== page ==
-A growing body of evidence is revealing that caffeine likely INCREASES your ability in the short term, to perform focused tasks and judge how to perform those tasks more efficiently. BUT it likely DECREASES your ability to lay down new memories as efficiently. ****That's right, it HINDERS learning for the long term. So it is NOT good to chronically use it help you stay awake to study, or rather, you could probably study and learn more efficiently if you studied without it before noon, after a good's night rest. People with memory problems associated with dementia should NOT take caffeine-- that's a definite recommendation of mine.****

-Smoking makes your body eliminate it quicker. Some antidepressants make caffeine last longer. Liver disease makes it last longer.

-For the average person (if it is going to work at all since not everyone responds to caffeine), it starts working in just less than an hour, and as short as 20 minutes if taken on an empty stomach.

-It's half-life is 5 hours on average, but ranges from 3 or 4 hours in people who metabolize it quickly, to upwards of 8 hours and even 12 hours in some people who metabolize it slowly. AND this metabolism rate can change with age.

-For some people it is more effective a gastrointestinal motility agent (anti-constipation) than as a psychoctive stimulant.

Other Things about caffeine I think you should know:

-Migraines are a mix of an electrical phenomenon occurring in the brain and vascular changes primarily around but also in the brain. These vascular changes are a spreading wave of constriction (narrowing) and dilatation (widening) of these vessels. These changes cause many of the complex and painful symptoms of a migraine. For many people, caffeine helps resolve a headache via its constriction of vessels (how caffeine affects vessel in the brain)... although for many people, caffeine overuse precipitates a headache as well. Caffeine may also have indirect headache treatment effects through its indirect help, by making other "anti-headache" medications more effective than they might otherwise be. The help afforded by caffeine, is probably best served by a body that is more "caffeine-naive" In other words, someone who doesn't already take in a bunch of caffeine. That's why people in which caffeine does help with their headaches, should probably avoid it otherwise so it will have the best chance of helping when you really need it.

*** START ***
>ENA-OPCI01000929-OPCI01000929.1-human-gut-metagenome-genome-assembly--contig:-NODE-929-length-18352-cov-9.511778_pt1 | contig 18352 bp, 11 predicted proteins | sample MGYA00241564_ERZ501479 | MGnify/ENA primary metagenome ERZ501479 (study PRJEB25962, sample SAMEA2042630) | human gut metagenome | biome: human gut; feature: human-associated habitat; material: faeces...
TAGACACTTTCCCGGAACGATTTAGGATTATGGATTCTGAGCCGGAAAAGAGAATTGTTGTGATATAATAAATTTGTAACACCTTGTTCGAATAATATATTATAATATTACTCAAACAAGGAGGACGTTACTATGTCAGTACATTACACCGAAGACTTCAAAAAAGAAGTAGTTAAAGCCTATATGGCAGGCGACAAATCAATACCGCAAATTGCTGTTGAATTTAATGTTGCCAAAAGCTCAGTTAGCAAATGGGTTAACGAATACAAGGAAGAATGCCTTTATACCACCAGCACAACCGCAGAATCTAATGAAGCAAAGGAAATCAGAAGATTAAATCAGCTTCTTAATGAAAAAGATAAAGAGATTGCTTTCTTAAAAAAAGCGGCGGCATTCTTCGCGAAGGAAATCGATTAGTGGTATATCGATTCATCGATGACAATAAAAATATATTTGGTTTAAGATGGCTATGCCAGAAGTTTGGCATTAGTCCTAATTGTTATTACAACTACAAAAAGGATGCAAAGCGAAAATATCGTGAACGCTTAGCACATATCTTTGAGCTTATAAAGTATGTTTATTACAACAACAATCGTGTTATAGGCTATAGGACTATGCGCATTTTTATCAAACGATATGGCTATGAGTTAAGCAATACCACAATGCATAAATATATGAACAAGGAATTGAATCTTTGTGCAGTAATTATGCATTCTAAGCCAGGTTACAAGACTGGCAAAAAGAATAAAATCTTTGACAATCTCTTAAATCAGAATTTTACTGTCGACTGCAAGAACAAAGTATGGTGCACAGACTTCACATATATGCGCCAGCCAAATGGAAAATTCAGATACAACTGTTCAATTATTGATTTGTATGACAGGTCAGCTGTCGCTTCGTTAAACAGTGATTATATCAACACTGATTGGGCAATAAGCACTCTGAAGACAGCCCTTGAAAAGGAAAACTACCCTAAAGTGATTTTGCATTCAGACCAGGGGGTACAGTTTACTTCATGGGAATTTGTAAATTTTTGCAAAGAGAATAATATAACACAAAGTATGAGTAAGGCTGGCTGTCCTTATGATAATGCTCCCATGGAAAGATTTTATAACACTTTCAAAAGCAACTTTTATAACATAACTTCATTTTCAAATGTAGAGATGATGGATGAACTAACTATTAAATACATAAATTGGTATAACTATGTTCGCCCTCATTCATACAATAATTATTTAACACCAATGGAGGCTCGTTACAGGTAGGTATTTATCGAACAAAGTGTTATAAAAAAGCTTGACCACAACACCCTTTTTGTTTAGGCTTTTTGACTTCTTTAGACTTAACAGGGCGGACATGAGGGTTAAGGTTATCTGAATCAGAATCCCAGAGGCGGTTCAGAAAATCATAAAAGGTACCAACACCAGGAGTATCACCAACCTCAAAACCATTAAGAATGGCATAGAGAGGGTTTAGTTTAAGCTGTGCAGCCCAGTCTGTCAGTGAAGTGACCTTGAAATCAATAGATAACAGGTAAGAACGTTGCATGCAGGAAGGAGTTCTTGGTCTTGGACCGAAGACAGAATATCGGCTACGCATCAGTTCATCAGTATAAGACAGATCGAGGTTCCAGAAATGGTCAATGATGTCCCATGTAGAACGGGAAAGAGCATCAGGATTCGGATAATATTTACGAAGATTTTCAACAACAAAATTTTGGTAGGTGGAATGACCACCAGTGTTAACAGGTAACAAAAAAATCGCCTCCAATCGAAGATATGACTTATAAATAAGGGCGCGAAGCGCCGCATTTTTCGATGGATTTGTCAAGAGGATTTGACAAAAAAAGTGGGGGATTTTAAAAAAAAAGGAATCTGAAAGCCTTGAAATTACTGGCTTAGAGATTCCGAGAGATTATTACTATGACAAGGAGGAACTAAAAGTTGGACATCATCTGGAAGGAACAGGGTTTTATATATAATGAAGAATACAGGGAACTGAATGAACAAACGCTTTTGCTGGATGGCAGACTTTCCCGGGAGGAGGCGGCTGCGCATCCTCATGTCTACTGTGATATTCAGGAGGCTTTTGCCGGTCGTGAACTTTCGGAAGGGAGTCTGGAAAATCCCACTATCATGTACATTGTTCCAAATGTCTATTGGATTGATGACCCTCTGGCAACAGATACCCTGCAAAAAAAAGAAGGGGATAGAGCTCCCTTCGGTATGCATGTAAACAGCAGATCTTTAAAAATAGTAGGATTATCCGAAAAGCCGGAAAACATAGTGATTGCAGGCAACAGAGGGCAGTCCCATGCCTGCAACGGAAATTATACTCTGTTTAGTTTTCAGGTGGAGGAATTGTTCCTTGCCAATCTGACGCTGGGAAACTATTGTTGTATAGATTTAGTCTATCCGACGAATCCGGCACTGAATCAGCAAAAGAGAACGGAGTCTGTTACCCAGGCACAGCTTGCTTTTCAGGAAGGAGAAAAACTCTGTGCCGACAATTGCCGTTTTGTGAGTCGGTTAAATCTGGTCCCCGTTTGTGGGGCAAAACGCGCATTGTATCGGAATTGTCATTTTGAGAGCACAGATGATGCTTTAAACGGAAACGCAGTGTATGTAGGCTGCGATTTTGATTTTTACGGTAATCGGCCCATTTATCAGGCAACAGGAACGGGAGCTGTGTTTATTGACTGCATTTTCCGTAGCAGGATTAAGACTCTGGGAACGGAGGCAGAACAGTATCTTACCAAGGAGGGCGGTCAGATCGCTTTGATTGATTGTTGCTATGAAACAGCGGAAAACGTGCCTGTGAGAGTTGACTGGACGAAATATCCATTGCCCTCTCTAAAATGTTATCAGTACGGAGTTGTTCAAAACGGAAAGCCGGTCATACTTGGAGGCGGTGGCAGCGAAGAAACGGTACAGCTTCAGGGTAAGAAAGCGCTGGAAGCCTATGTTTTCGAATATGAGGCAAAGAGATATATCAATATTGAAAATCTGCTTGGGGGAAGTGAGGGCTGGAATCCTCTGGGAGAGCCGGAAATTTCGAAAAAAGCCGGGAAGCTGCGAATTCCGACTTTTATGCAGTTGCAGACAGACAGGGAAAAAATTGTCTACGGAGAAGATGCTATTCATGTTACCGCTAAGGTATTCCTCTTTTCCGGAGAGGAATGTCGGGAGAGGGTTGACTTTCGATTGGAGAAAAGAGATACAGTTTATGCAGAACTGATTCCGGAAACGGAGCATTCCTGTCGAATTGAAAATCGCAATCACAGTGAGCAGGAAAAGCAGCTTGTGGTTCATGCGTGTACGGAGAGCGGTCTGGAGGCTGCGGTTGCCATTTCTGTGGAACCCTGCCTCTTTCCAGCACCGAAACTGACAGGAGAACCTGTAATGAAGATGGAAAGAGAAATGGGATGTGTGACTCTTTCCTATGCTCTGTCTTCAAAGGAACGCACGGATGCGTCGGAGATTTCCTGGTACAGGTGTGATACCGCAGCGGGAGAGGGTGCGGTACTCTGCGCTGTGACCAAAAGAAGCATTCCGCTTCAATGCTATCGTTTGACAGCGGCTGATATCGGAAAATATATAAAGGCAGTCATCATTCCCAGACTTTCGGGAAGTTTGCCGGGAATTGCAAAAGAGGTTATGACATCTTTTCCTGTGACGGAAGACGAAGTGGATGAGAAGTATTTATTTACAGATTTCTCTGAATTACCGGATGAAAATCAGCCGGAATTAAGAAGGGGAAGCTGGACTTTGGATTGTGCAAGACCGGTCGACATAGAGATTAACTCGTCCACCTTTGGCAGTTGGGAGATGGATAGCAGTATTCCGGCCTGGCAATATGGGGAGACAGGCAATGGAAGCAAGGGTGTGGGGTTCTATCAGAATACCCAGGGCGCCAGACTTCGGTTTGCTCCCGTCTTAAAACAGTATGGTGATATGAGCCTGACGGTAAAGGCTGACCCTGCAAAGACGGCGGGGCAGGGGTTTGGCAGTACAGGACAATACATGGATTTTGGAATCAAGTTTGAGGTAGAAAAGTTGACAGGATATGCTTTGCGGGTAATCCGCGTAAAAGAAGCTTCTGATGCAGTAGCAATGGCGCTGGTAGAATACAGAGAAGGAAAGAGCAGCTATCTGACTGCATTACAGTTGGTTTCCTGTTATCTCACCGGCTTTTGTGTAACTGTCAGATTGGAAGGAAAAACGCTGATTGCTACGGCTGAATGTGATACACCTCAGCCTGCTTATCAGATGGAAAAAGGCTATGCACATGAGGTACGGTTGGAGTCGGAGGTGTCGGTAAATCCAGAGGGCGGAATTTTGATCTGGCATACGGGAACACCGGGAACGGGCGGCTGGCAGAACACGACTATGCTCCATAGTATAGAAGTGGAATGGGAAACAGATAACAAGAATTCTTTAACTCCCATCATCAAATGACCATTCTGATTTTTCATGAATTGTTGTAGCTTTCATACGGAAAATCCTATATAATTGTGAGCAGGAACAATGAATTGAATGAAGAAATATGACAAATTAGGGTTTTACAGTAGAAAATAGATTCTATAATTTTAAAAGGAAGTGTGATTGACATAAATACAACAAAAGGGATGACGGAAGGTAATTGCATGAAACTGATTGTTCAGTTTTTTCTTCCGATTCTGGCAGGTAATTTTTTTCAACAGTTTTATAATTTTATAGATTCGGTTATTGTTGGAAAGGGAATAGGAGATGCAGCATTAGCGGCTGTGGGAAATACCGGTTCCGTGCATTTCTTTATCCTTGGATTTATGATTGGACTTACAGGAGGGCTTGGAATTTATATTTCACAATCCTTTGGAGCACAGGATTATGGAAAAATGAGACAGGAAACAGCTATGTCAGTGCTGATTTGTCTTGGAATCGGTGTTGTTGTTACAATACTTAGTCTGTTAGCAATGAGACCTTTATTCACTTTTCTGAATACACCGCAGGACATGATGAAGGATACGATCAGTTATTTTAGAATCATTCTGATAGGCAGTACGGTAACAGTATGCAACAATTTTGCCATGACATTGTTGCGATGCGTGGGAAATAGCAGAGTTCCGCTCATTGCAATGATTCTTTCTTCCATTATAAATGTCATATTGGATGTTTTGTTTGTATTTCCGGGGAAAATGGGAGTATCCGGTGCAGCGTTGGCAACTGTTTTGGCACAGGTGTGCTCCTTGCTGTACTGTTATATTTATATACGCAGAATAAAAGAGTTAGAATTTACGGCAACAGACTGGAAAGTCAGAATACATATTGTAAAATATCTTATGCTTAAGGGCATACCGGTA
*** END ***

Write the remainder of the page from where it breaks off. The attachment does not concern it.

-Caffeine can cause miscarriages. 200mg and above is enough to do it, by, among other things, causing constriction of the vessels that lead to the fetus.

-Caffeine is a diuretic. Now, your kidneys will overcome this with time, after regular use, but when you drink it later in the day/evening, even in mild amounts, it can cause people to use the restroom during the night, disrupting their sleep.

-Caffeine can really hurt your dog (or other pets for that matter), because they can't metabolize it like we do

Comparative chart of coffee content in common beverages:

Your average 8 oz cup is 8cm wide by 9cm tall cup (about the height and width of the average adult hand)
Average 8oz Cup.

By the way, keep in mind that a NoDoze caffeine tablet has about 200mg.

8-ounce BeverageMilligrams of caffeine

Coffee, Drip 120-180
Coffee, Italian Espresso (2 ounces)90-100
Coffee, Instant 65-100
Tea, Iced 47
Tea, Brewed60-80
Tea, Instant 30
Hot cocoa20
Coffee, Decaf, Drip10-15
Coffee, Decaf, Instant 2-3

12-ounce beverageMilligrams of caffeine

Red Bull (8.2 oz) 80.0
Jolt 71.2
Pepsi One55.5
Mountain Dew 55.0
Diet Mountain Dew55.0
Diet Mountain Dew 55.0
Diet Coke45.6
Shasta Sodas44.4
RC Cola43
Dr. Pepper41
Mr. Pibb40
Big Red38
Pepsi (regular)37.5
Diet Pepsi36
Coca-Cola Classic34
Root Beer (unless Barq's)0